Anyone in any kind of leadership position needs to master the skill of adept thought and speech in stressful high-pressure circumstances. In my work as an executive leadership coach with clients that include top leaders around the world, it’s an area I’m asked about often.
Repeat what you just heard. One of the hardest parts of contributing to a conversation is answering a direct question, especially when you can’t honestly give the expected answer. Allow yourself to pause and think; don’t feel that you need to fill the space with words right away. A tentative or uncertain reply won’t help your case. To calm your nerves and buy yourself a little time, simply repeat the question that was asked. As an added benefit, you can double-check your understanding of the question.
Always be thoroughly prepared. Plenty of highly intelligent people aren’t good at speaking spontaneously, but with enough preparation you can still be brilliant. Learn every fact and figure, every prominent person in your field and their perspective, the background of the issue. A prepared mind is a smart mind.
Learn to organize your thoughts. Constantly ask yourself the following questions: What do I not understand which could be better clarified? What question could I ask that would advance the discussion? What perspective or insight do I have that’s shareable? Don’t worry about being the smartest—sometimes it’s best to be the most organized and effective.
Ask for clarification. Asking for clarity will compel those who are speaking to be more specific. Don’t give cause for your query to be interpreted as a challenge, but keep it neutral: “When you say X, can you please clarify. . . .”
Project confidence. Adept thinking in the moment boils down to self-confidence. Speak in a strong voice, make lots of eye contact, and keep your tone and body language positive. Remind yourself how much you know about your job, your organization and your industry, and how many people you work with successfully.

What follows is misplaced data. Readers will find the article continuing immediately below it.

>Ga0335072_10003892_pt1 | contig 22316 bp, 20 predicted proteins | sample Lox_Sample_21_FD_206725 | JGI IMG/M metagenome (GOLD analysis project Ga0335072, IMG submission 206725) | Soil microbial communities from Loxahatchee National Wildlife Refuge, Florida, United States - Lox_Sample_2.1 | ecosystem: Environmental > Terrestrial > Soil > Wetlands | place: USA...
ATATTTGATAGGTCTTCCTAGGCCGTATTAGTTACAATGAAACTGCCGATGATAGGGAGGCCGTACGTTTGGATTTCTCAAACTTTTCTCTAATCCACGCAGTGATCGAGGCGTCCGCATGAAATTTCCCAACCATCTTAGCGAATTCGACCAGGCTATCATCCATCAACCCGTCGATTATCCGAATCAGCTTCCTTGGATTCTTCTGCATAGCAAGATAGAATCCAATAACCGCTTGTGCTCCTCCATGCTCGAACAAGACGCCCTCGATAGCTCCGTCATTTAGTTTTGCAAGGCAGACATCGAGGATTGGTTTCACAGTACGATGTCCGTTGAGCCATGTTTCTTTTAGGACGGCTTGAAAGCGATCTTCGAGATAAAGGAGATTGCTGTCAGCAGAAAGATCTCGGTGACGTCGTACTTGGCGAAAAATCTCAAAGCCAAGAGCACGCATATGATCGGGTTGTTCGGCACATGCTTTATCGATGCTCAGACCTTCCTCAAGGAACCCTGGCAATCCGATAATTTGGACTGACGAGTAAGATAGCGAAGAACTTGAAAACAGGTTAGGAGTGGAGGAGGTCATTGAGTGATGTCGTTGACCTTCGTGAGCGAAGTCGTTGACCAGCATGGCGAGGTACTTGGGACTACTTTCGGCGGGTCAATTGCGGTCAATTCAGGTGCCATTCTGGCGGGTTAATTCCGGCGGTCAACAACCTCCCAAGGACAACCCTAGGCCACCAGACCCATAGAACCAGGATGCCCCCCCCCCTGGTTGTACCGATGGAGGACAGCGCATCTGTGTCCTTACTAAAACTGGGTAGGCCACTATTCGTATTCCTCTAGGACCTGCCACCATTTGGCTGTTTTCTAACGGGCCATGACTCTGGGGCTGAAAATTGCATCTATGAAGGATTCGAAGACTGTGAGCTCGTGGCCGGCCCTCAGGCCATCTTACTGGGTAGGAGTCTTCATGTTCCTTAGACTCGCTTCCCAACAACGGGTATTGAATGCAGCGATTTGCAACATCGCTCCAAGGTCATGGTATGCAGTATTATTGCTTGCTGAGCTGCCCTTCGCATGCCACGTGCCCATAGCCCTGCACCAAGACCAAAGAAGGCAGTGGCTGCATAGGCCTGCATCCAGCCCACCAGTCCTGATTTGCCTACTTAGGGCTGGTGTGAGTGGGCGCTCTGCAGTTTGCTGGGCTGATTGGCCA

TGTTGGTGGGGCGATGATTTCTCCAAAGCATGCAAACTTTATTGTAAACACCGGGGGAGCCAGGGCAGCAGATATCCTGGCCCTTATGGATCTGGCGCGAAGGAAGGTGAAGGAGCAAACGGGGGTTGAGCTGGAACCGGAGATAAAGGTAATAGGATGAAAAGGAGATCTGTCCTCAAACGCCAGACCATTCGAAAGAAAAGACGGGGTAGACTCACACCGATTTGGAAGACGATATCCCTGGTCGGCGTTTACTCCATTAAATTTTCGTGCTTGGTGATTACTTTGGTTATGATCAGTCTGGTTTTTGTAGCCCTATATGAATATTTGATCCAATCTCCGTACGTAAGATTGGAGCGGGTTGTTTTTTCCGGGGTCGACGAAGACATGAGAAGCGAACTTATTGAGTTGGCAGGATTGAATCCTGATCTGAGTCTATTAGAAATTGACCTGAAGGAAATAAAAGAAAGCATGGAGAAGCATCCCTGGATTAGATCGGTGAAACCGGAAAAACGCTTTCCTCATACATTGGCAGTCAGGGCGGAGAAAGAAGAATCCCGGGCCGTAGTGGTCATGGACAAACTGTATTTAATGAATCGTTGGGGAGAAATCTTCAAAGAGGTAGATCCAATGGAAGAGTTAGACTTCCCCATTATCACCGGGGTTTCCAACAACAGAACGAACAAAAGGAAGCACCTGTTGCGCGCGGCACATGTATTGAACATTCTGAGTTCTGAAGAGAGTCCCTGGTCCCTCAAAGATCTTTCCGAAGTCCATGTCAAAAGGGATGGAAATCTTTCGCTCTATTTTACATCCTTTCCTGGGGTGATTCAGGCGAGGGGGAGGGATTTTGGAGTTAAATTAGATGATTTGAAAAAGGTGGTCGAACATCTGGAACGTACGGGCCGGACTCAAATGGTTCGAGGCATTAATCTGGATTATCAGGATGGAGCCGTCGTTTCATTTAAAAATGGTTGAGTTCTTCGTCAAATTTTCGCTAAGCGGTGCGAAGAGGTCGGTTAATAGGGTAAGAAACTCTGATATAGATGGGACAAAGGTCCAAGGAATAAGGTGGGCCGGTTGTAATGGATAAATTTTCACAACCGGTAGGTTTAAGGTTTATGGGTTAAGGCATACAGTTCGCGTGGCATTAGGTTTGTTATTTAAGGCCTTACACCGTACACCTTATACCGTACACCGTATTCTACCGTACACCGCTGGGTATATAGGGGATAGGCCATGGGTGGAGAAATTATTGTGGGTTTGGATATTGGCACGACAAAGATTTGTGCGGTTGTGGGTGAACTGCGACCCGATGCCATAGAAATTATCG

Summarize and stop. Wrap up lengthy responses with a quick summary statement. After that, resist adding anything more. Be silent. Pause and allow people to fill the silent spaces. They’re absorbing the information you just presented, and speaking during that time can cause confusion.
Lead from within: When you have to think on your feet and you want to sound smart, make use of the tips to help alleviate the pressure.
N A T I O N A L B E S T S E L L E R
The Leadership Gap: What Gets Between You and Your Greatness
After decades of coaching powerful executives around the world, Lolly Daskal has observed that leaders rise to their positions relying on a specific set of values and traits. But in time, every executive reaches a point when their performance suffers and failure persists. Very few understand why or how to prevent it.
Additional Reading you might enjoy:
- 12 Successful Leadership Principles That Never Grow Old
- A Leadership Manifesto: A Guide To Greatness
- How to Succeed as A New Leader
- 12 of The Most Common Lies Leaders Tell Themselves
- 4 Proven Reasons Why Intuitive Leaders Make Great Leaders
- The One Quality Every Leader Needs To Succeed
- The Deception Trap of Leadership
Photo Credit: iStockPhotos
Of Lolly’s many awards and accolades, Lolly was designated a Top-50 Leadership and Management Expert by Inc. magazine. Huffington Post honored Lolly with the title of The Most Inspiring Woman in the World. Her writing has appeared in HBR, Inc.com, Fast Company (Ask The Expert), Huffington Post, and Psychology Today, and others. Her newest book, The Leadership Gap: What Gets Between You and Your Greatness has become a national bestseller.